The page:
A year later and my hair is totally white, it was pretty much so by July. My hair grows very fast; I have been cutting it myself since that last salon visit. Luckily I have a bit of wave in my hair so it is very forgiving when I mess up with the scissors and thinning shears.
These pictures show the transition from reddish brown to pure white. The five adorable kids are just props. For some reason, I cannot resist smiling from ear to ear when they are around.
I must admit, I do like the fuss-free white look, even without makeup on to brighten my complexion. I cannot remember the last time I wore makeup; this pandemic has really shortened my morning routine. Shower, a dab of leave-on conditioner, tousle and done. The gray hair has grown on me, literally, in more ways than one. No more worrying about trying to disguise the white roots that always seemed to grow in so fast.
Most of my grandkids have forgotten the red-brown look, or in the case of our pandemic-born grandson, never knew it. My three year old granddaughter saw an old picture of me the other day and said “who’s that?” My seven year old granddaughter does remember the old me, but recently asked “why would you dye your hair?” Two of the boys are much too young to remember and the four year old could care less. At least he hasn’t mentioned it.
The transition to gray hair is still new to me; every time I see a reflection or picture of myself I am taken aback at how much I look like my father. Which is a good thing as I miss him and my mother so much. I hope you are smiling down at the new me, Dad.
The following article was written in the Seaway News:
Howard Beaudette may have chosen to be an accountant for his career, but his second calling was to be a gentleman farmer, or by his description, a farmer wannabe.
Howard, his wife Noreen, and their daughter Suzanne have lived on their 150 acre “hobby farm” on Pleasant Valley Road near Ingleside since 2007. The house is located on a 50 acre tract with adjoining outbuildings, combines with another 100 acre parcel used to grow cash crops and raise cattle.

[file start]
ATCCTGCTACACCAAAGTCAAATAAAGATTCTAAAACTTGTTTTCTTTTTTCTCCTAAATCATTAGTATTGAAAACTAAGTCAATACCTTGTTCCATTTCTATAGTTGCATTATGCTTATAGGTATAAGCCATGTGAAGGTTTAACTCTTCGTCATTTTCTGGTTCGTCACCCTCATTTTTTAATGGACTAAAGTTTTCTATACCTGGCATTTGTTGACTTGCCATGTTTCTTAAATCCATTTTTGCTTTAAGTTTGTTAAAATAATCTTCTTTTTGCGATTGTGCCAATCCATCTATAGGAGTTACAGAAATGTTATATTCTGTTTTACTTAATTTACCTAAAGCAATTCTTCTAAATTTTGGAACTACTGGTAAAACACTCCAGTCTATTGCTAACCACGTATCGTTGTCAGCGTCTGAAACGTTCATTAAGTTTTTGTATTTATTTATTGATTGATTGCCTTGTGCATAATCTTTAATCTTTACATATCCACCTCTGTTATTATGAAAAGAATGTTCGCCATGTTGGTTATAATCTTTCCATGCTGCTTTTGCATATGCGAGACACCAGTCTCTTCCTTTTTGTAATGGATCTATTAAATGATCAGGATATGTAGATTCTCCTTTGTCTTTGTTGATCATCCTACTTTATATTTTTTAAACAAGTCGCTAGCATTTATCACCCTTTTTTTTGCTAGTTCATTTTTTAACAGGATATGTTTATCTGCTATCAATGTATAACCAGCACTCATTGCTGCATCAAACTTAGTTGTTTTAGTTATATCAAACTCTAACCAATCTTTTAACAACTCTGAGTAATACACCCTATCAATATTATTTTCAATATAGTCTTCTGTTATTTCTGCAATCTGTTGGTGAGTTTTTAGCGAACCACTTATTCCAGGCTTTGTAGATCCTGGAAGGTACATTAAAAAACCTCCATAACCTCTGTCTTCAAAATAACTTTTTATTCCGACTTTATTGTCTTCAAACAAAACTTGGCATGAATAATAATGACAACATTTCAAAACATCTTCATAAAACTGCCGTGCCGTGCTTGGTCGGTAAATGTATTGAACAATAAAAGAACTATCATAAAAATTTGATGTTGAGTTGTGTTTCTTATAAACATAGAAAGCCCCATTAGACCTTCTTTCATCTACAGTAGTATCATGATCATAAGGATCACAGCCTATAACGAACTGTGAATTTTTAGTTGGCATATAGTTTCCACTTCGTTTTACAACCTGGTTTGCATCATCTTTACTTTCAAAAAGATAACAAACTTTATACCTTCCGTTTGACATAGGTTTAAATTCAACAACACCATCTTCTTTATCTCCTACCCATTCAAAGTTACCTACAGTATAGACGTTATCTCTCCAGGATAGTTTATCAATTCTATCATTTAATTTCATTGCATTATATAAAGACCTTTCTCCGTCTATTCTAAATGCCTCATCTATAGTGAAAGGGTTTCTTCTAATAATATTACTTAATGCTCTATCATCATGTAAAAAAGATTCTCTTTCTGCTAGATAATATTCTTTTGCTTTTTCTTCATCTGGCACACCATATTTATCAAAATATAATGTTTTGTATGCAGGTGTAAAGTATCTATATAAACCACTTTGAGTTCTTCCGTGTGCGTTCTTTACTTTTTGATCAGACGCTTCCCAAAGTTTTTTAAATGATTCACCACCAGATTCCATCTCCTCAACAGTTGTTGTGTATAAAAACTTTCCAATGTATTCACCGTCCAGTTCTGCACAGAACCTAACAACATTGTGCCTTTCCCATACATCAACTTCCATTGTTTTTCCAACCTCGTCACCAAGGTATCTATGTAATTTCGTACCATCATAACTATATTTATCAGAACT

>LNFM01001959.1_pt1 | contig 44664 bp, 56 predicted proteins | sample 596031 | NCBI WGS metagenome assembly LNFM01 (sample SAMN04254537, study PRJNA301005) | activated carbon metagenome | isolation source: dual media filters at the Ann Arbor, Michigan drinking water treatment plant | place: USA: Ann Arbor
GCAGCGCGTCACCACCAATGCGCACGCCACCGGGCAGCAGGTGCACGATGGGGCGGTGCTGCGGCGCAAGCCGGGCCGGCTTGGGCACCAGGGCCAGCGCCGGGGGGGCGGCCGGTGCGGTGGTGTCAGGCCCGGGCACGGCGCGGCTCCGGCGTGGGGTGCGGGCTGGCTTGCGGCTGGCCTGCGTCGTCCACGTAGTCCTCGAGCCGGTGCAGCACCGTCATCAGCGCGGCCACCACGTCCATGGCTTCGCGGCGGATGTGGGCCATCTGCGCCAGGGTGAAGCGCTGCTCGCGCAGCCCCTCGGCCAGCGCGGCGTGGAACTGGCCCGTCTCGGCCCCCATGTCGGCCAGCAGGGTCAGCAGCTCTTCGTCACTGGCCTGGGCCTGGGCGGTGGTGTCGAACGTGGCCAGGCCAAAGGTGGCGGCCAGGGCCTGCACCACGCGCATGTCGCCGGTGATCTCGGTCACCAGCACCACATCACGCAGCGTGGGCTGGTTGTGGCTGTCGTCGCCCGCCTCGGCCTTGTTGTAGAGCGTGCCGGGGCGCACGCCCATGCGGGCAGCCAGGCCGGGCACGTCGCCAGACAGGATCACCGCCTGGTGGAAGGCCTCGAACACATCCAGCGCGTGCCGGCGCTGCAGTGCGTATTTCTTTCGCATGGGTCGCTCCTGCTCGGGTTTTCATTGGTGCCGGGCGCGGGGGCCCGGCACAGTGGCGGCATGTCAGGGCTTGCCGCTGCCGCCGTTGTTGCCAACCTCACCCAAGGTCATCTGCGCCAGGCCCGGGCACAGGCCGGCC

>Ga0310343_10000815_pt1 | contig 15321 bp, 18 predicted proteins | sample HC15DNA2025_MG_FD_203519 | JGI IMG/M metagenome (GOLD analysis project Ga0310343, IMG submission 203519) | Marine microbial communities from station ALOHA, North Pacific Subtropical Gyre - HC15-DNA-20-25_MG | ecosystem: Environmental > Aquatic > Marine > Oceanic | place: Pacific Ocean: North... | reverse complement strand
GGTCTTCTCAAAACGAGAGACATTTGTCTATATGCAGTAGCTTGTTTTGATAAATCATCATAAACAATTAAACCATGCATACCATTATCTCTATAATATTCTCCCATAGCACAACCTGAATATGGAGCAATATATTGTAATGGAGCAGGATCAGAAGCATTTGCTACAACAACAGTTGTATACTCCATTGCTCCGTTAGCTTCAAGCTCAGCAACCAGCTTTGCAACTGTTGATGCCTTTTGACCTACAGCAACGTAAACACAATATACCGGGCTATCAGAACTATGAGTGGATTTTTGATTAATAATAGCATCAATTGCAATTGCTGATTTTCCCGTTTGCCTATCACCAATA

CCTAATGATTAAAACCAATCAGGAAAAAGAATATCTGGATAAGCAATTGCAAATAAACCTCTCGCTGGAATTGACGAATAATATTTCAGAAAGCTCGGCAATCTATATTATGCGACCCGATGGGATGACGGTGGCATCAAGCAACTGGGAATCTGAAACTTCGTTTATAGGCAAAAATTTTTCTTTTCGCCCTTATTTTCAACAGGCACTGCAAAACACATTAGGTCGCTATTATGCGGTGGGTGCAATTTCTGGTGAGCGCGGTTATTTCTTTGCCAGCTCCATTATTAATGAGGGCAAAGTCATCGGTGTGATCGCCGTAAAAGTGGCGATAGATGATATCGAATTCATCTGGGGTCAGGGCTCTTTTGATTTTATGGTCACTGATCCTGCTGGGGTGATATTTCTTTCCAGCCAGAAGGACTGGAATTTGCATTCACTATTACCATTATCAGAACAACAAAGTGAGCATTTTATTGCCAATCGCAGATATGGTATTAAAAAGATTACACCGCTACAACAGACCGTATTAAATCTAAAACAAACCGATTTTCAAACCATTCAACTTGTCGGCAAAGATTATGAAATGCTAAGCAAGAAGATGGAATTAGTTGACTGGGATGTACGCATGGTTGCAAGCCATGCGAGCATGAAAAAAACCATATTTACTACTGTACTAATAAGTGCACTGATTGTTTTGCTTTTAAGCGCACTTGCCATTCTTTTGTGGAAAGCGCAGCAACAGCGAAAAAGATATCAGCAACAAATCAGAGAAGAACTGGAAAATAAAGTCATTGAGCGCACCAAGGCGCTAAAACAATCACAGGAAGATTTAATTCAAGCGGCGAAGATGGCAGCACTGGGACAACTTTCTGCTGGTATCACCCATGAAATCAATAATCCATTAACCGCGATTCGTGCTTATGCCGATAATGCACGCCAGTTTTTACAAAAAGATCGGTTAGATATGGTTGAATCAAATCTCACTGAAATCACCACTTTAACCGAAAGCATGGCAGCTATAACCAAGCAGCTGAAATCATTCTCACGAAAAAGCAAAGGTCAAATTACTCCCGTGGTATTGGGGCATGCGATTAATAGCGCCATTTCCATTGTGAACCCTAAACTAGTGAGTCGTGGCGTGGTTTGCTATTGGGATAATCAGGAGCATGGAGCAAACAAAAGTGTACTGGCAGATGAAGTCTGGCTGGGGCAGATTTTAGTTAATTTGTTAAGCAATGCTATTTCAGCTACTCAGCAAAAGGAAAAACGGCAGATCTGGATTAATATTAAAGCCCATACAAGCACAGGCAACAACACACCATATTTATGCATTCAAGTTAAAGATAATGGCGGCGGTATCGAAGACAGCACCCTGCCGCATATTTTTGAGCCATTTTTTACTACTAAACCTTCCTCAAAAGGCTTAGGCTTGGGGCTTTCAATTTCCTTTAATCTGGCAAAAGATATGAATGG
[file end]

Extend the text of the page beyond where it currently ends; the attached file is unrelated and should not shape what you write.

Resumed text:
The original 200 acre property ( Lot 28, Concession 5, of the former Osnabruck Township) was granted by Crown Patent to Louis Gautier in 1797. It came into Howard’s mother’s family – the Hodgins – in 1852. Howard’s great-great grandfather was a stonemason, and he was the one who built the original home in the 1850’s. Constructed with stones quarried locally, it had two sections, with the summer kitchen without a basement being a later addition.
Windmill Construction began the building of a modern addition to the original home in 2006 and the family moved into it in 2007. Only the most discerning eye would know that it wasn’t part and parcel of the original structure where Howard grew up with is farming parents and seven brothers and sisters. Although the original house was built using stone from the area with mortar produced from a lime kiln located on the property, stone from Quebec was used for the new structure.
The summer kitchen is now the dining room with new pine flooring over the original wooden floor beams. All the paneling is made from butternut, and the 22 inch thick walls make for deep window sills. In keeping with the history of the house, the room is decorated with antiques, including an old wooden ice box that has been converted to a liquor cabinet.
A narrow door in the dining room opens to an equally narrow staircase that leads to a guest bedroom, the only other part of the original farmhouse that is currently being used. TheBeaudette’s have yet to decide when, or how, to renovate the interior of the remainder.